Any intermediary device would have to “read” the photon, and therefore alter it. Recent research and development is currently underway
to solve this issue [ 5]. Possible solutions include passive designs that
operate parallel to and outside of the communications system.
Although quantum cryptography is still in the research stage, the
future appears promising for the technology. It is anticipated that
quantum cryptography will improve in the coming years with
advances bringing its use into the mainstream of general communication systems, maybe replacing current technologies in incremental
steps. No doubt, quantum-based encryption could offer a super-encryption technique that would inspire trust in business as well as
consumer communication applications.
Encryption has come a long way: from hand-written secret codebooks on parchment paper, to handheld cipher disks, Morse code
blocking, and now the emergence of a technology based on some of
the smallest particles known in the form of quantum cryptography.
As secure and secret communications are necessary, the pursuit of
better and more robust methods will continue, as well as attempts to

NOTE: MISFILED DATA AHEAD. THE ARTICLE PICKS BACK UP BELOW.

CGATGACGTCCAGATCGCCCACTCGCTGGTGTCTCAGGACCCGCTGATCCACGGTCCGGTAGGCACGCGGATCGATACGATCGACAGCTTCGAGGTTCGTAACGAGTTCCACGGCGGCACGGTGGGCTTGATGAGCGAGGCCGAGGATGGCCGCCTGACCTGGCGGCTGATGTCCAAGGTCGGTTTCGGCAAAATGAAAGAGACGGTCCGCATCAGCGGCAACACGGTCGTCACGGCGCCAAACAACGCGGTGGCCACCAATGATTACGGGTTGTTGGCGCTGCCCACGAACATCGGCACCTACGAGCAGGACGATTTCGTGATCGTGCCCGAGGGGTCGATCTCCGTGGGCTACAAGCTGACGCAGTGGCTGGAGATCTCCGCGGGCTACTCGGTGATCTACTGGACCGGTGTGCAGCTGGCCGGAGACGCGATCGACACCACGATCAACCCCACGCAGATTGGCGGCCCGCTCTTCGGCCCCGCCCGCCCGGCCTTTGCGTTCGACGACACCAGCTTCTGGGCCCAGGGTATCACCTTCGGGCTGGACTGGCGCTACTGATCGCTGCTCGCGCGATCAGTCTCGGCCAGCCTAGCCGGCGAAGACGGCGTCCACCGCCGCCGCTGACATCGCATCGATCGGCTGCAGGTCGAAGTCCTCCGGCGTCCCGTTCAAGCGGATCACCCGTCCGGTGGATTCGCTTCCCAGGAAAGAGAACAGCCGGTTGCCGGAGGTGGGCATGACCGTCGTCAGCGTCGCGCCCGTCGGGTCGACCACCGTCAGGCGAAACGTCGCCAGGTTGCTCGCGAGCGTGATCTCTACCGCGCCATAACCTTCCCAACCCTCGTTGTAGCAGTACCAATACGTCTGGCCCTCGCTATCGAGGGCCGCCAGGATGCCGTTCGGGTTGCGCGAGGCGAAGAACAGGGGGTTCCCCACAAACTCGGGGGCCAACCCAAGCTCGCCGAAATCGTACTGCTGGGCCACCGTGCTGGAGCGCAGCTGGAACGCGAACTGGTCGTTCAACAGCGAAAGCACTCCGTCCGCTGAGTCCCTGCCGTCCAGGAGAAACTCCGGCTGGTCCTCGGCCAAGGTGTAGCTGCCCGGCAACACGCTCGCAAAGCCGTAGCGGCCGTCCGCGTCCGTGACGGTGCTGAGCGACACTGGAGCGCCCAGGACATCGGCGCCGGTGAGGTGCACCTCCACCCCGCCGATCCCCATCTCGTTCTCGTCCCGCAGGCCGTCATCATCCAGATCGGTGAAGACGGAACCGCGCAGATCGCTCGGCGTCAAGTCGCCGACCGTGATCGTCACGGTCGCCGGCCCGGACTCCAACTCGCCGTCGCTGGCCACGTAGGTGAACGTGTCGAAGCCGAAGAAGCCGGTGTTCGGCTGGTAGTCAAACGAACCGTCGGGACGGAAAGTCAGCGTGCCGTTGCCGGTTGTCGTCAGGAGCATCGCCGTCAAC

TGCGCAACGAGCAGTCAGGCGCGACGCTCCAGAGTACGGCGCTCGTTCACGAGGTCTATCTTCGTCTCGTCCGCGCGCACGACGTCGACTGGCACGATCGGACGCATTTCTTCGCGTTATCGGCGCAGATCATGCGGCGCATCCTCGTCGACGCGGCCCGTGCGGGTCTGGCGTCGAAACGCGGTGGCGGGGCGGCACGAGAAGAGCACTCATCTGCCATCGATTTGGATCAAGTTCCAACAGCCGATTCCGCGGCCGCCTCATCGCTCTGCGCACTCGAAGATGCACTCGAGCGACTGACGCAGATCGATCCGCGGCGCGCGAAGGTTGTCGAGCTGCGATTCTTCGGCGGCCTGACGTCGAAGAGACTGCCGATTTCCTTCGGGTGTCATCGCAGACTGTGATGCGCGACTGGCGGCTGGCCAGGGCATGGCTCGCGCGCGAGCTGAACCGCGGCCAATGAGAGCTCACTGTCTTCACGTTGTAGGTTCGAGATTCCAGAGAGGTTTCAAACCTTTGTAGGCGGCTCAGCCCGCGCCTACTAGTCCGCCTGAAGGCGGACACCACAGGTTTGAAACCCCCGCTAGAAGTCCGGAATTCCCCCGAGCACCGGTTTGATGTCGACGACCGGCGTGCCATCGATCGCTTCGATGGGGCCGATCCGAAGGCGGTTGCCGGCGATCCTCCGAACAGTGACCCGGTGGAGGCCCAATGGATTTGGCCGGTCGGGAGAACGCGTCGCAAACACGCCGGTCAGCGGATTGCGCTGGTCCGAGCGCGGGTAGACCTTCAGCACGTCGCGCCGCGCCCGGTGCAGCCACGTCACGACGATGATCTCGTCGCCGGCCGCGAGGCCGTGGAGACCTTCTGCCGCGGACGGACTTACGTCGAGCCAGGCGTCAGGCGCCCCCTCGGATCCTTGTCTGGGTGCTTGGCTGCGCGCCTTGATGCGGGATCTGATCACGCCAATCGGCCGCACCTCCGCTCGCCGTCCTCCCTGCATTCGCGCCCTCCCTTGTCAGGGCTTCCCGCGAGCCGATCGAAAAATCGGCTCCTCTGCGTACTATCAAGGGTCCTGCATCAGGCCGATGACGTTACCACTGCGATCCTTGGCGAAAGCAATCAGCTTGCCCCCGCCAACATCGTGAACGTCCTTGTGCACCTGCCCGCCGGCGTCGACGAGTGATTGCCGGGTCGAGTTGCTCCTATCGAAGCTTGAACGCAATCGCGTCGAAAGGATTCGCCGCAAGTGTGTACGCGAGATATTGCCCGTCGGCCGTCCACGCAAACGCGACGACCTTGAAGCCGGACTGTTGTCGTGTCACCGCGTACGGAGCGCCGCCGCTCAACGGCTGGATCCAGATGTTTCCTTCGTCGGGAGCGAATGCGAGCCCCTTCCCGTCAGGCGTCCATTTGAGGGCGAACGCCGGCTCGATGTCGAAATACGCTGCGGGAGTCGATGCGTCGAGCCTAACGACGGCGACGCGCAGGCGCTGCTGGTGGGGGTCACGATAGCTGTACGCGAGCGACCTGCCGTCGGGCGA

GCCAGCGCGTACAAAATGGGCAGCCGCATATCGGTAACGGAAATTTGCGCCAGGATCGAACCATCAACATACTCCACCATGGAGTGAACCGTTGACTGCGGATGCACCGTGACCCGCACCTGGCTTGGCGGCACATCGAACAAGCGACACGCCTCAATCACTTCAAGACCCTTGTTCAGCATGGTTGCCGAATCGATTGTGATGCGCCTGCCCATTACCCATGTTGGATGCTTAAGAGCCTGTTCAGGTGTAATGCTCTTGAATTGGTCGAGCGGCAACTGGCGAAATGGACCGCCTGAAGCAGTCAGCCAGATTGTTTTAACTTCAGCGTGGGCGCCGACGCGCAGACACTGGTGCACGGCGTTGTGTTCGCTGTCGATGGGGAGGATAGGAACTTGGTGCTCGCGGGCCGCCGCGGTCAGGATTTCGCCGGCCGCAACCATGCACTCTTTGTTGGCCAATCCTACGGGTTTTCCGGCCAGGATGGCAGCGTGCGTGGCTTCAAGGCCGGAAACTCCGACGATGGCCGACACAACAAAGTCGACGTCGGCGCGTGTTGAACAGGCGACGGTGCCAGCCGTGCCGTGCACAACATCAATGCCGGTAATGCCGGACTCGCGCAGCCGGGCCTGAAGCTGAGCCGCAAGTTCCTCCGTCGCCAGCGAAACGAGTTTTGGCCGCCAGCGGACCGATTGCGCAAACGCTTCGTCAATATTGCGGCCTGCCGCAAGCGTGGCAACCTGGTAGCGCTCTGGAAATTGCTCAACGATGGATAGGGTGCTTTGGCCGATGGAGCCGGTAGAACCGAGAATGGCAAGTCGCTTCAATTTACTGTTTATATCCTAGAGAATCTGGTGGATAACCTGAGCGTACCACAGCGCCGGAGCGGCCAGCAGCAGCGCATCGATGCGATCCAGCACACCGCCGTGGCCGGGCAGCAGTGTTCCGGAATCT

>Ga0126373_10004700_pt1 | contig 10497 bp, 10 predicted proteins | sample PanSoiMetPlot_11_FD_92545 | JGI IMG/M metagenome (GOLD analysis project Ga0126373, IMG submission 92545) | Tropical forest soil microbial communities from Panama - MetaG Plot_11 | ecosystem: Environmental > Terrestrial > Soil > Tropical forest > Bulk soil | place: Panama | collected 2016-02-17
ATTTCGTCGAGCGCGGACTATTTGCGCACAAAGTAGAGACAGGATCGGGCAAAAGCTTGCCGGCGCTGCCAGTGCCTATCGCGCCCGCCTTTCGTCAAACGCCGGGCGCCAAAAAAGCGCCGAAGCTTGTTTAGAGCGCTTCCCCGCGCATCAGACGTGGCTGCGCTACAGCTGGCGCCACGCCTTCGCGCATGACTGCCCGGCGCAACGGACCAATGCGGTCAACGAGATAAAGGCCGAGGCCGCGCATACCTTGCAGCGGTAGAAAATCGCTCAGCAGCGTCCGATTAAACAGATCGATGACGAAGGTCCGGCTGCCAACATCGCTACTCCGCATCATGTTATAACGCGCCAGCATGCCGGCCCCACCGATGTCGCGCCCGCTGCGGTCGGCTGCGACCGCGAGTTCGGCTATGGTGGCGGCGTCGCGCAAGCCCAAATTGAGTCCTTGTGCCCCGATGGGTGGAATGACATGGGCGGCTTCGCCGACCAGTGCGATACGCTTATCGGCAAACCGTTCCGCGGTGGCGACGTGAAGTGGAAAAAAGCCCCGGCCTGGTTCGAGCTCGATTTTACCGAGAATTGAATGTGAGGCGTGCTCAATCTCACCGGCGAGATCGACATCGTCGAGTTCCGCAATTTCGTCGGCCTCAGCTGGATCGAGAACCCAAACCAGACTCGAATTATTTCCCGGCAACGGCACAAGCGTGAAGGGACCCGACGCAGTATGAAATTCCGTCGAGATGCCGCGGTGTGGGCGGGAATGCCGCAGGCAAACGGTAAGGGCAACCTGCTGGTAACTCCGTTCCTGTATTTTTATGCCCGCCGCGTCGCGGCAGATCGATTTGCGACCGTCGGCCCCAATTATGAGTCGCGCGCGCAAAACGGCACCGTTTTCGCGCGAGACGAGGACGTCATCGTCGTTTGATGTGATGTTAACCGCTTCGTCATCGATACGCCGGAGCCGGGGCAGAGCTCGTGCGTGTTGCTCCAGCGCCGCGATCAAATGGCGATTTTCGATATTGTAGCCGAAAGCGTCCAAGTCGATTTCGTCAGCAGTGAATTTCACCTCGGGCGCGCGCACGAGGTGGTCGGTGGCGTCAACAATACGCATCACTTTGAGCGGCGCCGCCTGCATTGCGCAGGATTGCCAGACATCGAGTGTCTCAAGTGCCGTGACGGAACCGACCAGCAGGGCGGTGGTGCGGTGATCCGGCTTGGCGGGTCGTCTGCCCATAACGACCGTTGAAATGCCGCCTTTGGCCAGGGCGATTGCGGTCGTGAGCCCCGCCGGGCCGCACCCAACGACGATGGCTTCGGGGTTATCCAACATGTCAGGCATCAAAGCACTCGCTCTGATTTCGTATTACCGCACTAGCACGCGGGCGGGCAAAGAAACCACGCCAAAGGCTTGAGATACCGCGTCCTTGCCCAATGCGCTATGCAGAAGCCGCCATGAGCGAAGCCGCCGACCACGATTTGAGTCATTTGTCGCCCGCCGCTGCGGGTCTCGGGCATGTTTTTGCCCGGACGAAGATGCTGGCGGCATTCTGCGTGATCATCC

break any new technologies. The quest goes on, and it is expected
that in the coming decades, many new and exciting encryption
schemes and models will be born.
1. Casad, J. 2004. Sams Teach Yourself TCP/IP 3rd Ed. Sams Publishing.
2.Ch apple, M. 2003. Diffie-Hellman key exchange. http://
3. Davis, T. 2003. RSA encryption. http://www.geometer.org/
4. Forouzan, B. 2006. Data Communication and Networking 4th Ed.
McGraw-Hill, New York, NY.
5. Hesseldahl, A. 2006. A quantum leap in data encryption. Business
nov2006/ tc20061106_302053.htm?campaign_id=bier tcv.g3a.
6. Kerner, S. M. 2005. SSL: Your key to e-commerce security.
7. Tropical Software. DES encryption. http://www.tropsoft.com/
8. Vittorio, S. Privacy through uncertainty. http://www.csa.com/
9. Weisstein, E. W. Fermat’s little theorem. http://mathworld.wolfram.
10. Wrixon, F. B. 2005. Codes, Ciphers, Secrets and Cryptic Communication. Black Dog & Leventhal Publishers, Inc.
Ed DeHart ( email@example.com) has a Bachelor of Science degree in
mathematics from Barton College, and is a last-year graduate student
at East Carolina University pursuing a Master of Science in technology
systems with a concentration in digital communications. His interests
include music, digital media, and foreign languages.